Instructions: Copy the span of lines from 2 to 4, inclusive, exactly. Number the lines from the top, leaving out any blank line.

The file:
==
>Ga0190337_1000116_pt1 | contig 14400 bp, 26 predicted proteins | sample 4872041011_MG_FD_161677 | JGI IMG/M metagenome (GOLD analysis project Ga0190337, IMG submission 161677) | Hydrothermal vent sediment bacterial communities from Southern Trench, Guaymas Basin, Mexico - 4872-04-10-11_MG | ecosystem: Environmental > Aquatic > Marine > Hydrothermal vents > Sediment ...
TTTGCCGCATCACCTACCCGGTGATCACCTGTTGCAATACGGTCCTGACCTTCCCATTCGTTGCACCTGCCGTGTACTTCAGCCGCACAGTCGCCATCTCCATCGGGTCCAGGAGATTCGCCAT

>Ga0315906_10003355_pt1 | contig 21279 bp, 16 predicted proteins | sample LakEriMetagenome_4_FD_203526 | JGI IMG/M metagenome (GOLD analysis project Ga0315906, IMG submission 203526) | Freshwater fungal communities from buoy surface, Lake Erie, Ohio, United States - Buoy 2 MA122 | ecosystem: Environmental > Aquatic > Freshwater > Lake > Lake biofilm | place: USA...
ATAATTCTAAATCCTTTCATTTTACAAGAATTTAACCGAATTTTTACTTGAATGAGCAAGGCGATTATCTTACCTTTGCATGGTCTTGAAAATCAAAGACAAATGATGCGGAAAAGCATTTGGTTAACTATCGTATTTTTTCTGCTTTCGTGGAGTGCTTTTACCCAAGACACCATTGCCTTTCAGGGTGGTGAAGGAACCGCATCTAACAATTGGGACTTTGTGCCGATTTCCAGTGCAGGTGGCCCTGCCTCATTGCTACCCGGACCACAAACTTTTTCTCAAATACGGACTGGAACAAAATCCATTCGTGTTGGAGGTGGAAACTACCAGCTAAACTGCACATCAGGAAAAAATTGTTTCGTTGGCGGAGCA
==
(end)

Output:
TTTGCCGCATCACCTACCCGGTGATCACCTGTTGCAATACGGTCCTGACCTTCCCATTCGTTGCACCTGCCGTGTACTTCAGCCGCACAGTCGCCATCTCCATCGGGTCCAGGAGATTCGCCAT

>Ga0315906_10003355_pt1 | contig 21279 bp, 16 predicted proteins | sample LakEriMetagenome_4_FD_203526 | JGI IMG/M metagenome (GOLD analysis project Ga0315906, IMG submission 203526) | Freshwater fungal communities from buoy surface, Lake Erie, Ohio, United States - Buoy 2 MA122 | ecosystem: Environmental > Aquatic > Freshwater > Lake > Lake biofilm | place: USA...
ATAATTCTAAATCCTTTCATTTTACAAGAATTTAACCGAATTTTTACTTGAATGAGCAAGGCGATTATCTTACCTTTGCATGGTCTTGAAAATCAAAGACAAATGATGCGGAAAAGCATTTGGTTAACTATCGTATTTTTTCTGCTTTCGTGGAGTGCTTTTACCCAAGACACCATTGCCTTTCAGGGTGGTGAAGGAACCGCATCTAACAATTGGGACTTTGTGCCGATTTCCAGTGCAGGTGGCCCTGCCTCATTGCTACCCGGACCACAAACTTTTTCTCAAATACGGACTGGAACAAAATCCATTCGTGTTGGAGGTGGAAACTACCAGCTAAACTGCACATCAGGAAAAAATTGTTTCGTTGGCGGAGCA